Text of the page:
Submitted to Sumner Newscow â€” Todayâ€™s Wellington High School bulletin for Wednesday, Oct. 15, 2014:Wednesdayâ€¢PSAT TestThursdayâ€¢AVCTL Cross Country at Wellington High School, 4 p.m.â€¢C-team Volleyball at Wellington, 5 p.m.Fridayâ€¢4A State Tennis at Winfieldâ€¢Football at WHS vs. Rose Hill 7 p.m. – Senior NightSaturdayâ€¢ 4A State Tennis at Winfieldâ€¢ Volleyball at Clearwater 9 a.m.Wednesdayâ€™s lunch: Taco Burger/bun, romaine and tomato, refried beans, mandarin oranges, black/bean and corn salsa with tortilla chips.Thursdayâ€™s lunch: Pasta Bake, green pepper strips, baby carrots, applesauce, brownie. Guidance Office News:College visits during lunch:Tuesday, October 21- KANSAS STATEThursday, October 23- Butler CCCÂ Tuesday, November 11- Pittsburg StateThursday, November 13- Fort Hays College *Crusaders, please remember to detach the lids of the empty bottles you recycle. Also, please do not put your trash in the recycle bins- put the paper in the paper bins and bottles in the bottle bins. Lastly, weâ€™d like to say we only recycle plastic bottles and paper. Thank you- WHS Leadership Todayâ€™s News*Drama Students: Mrs. Kelly must have your Thespian Conference contract and money today.Â You will not be able to attend unless the amount is paid in full.Â Krispy Kreme fundraiser orders and money are also dueÂ today before 3:15. The order will go in at that time.*There will be a SADD meeting tomorrow at 7:30 p.m.*Crusader Creators – don’t forget to bring your t-shirt designs to the meetingÂ today!*The middle school leadership team will be having a bake sale at the football game this Friday. All proceeds will go to Jeff Frazee for his daughter Makenaâ€™s medical expenses. She has been battling Cystic Fibrosis. You can also wear purple to the game-which is the color for cystic fibrosis.*The end of the first nine9weeks is Friday, October 17. All missing assignments need to be completed and turned in on or before this date. Remember, your semester grade is the average of your first nine weeks and second nine weeks.*Â Donâ€™t forget to participate in No make up Mondays for Operation Beautiful and wear pink to support breast cancer awareness month.*If you’re interested in learning about the Work Ethic Program, stop by Mrs. Hatfield’s office for a brochure.Â Sign up byÂ Oct. 20th!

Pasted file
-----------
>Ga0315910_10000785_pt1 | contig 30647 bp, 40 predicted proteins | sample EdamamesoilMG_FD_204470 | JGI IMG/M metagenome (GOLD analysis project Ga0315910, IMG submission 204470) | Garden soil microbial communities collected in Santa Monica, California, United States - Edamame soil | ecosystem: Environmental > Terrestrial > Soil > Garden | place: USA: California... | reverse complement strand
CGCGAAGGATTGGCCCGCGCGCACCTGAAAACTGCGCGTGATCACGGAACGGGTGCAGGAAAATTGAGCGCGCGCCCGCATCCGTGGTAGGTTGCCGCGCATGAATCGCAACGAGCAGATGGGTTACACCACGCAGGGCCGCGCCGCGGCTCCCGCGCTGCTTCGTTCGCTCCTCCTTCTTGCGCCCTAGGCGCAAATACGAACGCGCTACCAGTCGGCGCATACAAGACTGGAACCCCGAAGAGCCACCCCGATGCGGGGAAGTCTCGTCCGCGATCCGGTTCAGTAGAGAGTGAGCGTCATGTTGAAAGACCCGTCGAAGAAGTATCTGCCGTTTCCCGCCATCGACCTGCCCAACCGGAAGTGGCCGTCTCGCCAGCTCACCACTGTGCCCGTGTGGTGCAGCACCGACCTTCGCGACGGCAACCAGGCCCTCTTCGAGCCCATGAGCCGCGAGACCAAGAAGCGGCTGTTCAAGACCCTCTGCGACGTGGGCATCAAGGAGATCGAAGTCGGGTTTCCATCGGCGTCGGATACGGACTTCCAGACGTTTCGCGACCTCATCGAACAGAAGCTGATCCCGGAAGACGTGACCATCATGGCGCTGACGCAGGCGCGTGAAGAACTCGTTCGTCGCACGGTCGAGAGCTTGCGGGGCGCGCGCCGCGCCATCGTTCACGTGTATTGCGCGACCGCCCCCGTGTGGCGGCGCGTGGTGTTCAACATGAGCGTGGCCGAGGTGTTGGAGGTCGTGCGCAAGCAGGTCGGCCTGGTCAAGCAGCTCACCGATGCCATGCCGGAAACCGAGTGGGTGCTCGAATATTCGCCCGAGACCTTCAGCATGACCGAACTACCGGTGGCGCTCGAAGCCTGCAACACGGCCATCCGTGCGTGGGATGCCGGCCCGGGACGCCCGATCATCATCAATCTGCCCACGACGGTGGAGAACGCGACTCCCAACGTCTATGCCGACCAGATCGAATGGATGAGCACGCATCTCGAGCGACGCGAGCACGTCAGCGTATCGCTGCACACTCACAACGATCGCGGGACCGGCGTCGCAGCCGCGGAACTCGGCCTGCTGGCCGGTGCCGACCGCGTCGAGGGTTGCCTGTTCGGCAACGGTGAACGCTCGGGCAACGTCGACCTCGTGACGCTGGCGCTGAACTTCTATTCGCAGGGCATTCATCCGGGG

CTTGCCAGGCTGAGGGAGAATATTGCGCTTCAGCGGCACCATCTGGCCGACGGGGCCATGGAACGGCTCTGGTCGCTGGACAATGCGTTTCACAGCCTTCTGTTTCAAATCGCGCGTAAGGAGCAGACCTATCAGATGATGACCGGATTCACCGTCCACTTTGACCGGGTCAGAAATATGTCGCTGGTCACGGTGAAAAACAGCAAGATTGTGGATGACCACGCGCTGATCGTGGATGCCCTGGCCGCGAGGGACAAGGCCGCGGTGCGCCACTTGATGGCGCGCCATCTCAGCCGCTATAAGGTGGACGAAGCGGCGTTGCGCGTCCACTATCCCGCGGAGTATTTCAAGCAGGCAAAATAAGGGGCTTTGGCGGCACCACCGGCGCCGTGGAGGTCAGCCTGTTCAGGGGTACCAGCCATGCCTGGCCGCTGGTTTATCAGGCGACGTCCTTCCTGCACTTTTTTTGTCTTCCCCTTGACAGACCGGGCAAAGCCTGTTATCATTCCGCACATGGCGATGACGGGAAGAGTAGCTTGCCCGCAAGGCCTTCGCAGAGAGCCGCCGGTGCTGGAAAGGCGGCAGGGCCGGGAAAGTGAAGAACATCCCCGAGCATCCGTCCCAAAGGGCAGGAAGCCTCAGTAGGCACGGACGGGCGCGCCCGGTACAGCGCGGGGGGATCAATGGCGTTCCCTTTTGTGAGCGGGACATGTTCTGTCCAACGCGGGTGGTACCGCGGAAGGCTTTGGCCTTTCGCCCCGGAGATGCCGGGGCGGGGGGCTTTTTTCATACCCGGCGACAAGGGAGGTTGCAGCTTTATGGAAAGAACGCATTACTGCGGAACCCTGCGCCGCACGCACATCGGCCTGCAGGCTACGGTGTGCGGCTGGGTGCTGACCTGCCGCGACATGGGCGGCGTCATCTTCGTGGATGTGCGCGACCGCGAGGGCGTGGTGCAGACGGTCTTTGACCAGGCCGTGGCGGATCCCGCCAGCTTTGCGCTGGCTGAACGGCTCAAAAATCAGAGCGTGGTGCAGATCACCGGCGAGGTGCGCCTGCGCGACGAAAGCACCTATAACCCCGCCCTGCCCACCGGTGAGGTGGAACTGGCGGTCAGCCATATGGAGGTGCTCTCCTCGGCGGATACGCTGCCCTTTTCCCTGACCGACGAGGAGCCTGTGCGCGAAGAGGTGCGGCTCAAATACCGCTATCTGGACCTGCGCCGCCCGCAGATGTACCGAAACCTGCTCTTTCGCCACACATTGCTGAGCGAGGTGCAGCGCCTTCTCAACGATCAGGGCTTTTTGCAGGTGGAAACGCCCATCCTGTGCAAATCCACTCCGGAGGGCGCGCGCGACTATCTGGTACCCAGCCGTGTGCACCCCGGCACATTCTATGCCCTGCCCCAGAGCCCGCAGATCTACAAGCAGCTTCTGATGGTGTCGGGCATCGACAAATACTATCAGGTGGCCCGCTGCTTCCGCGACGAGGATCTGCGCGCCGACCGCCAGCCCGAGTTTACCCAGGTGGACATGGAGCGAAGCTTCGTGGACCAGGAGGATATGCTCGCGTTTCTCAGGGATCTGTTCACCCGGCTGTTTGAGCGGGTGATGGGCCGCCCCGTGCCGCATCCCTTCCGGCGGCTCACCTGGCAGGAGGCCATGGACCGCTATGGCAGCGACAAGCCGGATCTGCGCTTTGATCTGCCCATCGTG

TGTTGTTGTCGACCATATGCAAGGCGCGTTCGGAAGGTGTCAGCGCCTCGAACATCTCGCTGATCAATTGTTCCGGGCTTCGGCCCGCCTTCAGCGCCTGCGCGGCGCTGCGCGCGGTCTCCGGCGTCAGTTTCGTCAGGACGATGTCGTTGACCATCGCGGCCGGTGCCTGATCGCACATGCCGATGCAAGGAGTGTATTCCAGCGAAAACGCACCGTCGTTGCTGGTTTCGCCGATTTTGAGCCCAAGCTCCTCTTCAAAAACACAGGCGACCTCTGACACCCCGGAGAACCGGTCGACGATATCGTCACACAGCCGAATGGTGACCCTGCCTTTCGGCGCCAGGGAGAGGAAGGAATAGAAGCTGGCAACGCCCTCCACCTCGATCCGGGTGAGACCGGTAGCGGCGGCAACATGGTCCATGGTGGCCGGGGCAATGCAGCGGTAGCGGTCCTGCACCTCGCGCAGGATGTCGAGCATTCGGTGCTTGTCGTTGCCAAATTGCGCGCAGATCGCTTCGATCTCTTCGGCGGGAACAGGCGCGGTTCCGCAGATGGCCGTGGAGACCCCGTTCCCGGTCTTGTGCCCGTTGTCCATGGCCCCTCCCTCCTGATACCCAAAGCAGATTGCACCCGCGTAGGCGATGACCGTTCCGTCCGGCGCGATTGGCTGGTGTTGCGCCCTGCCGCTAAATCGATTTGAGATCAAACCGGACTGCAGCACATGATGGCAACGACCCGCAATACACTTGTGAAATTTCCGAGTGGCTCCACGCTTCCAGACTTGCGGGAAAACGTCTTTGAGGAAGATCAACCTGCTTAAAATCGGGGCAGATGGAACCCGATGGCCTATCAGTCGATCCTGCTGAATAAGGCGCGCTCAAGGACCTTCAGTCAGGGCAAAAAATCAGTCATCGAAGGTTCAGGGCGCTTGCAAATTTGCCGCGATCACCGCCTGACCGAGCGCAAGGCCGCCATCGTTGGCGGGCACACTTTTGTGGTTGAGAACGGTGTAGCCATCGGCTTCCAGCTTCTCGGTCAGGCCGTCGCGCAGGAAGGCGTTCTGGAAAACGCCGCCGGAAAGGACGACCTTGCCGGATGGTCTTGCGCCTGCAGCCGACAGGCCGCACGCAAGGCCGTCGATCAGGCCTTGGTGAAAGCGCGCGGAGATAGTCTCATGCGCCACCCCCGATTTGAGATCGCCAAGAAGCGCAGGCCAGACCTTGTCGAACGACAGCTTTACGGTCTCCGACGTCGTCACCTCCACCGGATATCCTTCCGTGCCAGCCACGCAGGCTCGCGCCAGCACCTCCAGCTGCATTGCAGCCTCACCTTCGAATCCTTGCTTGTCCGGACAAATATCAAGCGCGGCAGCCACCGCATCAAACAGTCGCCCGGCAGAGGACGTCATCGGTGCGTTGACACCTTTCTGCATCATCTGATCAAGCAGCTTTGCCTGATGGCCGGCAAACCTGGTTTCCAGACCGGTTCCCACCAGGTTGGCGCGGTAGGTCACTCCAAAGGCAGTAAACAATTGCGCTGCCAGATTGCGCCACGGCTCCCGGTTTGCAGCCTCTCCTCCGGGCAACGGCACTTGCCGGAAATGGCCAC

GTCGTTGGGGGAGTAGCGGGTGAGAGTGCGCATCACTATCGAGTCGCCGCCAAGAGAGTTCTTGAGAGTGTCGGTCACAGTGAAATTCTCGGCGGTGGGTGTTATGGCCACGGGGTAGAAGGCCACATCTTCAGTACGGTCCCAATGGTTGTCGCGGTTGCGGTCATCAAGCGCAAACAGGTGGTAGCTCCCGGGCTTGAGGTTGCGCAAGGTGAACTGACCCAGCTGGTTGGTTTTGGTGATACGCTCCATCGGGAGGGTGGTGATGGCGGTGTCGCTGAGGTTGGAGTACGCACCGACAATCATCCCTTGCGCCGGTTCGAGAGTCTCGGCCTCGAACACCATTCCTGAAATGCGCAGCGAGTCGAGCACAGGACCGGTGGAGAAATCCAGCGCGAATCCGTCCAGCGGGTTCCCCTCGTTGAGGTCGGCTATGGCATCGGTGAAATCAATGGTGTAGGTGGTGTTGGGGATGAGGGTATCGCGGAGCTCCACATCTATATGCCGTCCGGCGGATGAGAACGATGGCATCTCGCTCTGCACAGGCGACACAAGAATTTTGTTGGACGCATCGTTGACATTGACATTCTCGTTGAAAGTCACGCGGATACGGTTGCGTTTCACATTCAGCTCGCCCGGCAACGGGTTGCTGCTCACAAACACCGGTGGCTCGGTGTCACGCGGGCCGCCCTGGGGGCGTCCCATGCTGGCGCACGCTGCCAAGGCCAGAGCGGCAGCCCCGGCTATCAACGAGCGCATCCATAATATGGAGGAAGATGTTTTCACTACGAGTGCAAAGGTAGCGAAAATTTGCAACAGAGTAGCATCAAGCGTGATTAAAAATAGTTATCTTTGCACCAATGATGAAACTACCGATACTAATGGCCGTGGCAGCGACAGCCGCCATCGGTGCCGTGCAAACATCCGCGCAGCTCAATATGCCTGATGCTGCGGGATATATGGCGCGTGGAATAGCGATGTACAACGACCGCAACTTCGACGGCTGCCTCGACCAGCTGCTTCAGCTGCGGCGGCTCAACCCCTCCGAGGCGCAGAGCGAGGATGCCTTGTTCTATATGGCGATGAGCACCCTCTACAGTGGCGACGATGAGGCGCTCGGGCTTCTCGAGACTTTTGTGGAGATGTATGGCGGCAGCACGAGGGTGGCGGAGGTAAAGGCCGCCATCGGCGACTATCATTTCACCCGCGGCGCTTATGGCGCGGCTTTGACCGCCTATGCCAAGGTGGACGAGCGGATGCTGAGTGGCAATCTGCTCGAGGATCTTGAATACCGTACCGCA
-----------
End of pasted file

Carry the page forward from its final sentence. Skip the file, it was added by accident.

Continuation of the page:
It doesn’t matter whether you’re a fan of Virginia or Virginia Tech. It doesn’t even matter whether you watched the game. You can still appreciate what happened and what it meant to hundreds of thousands of people around the country. Though these moments are not supposed to be universal in their appeal, the euphoria they provide is relatable across ages, fan bases, even across sports themselves. We root for laundry, yes, but we also root for the joy and sense of community that these events inspire, the minutes and hours of togetherness we share with our friends and our families when nothing else seems to matter. We know that’s not true, of course. But for those fleeting ticks of our life clocks, everything seems right — as we root with the hope of new memories that will carry us until something else is able to top them.Today, that feeling belongs to Virginia and its fans. The president was George W. Bush.The iPhone was still more than three years away.NBC was still making “Friends” episodes.The top movie in the country was “The Cat in the Hat.”Facebook, Twitter and YouTube didn’t exist.We could go on, but you get the idea. MORE: Auburn-Alabama rivalry is alive in Titans’ locker roomThat’s why Virginia’s 39-27 upset of its rival Friday was such a big deal — not just for the players, but for the fans who’ve put so much emotion into a rivalry that spans generations, as most great rivalries do.Not only does Friday’s win send Virginia to its first ACC Championship Game, it ended an era of 15 straight losses for the Cavaliers and 15 straight years of trolling for the Hokies. Pick your cliche: The shoe’s on the other foot. The tables have turned. A taste of their own medicine. They’re all true, at least for one day of one year, and they all carry real emotions. BALL GAME!Virginia snaps a 15-game losing streak to Virginia Tech to advance to its first ACC Championship Game! pic.twitter.com/oFRoQZMSPB— ESPN (@espn) November 29, 2019Friday’s game is one of those moments that will no doubt be used to mark time in the minds of folks in Charlottesville: Before The Win vs. After The Win.For some young fans, this was the first such win of their lifetimes. For older fans, who were single and/or childless in 2003, it was a moment to share with their Cavalier-obsessed children. But these moments are often more than just a big win. The world was a different place the last time Virginia beat Virginia Tech in football. That was in 2003.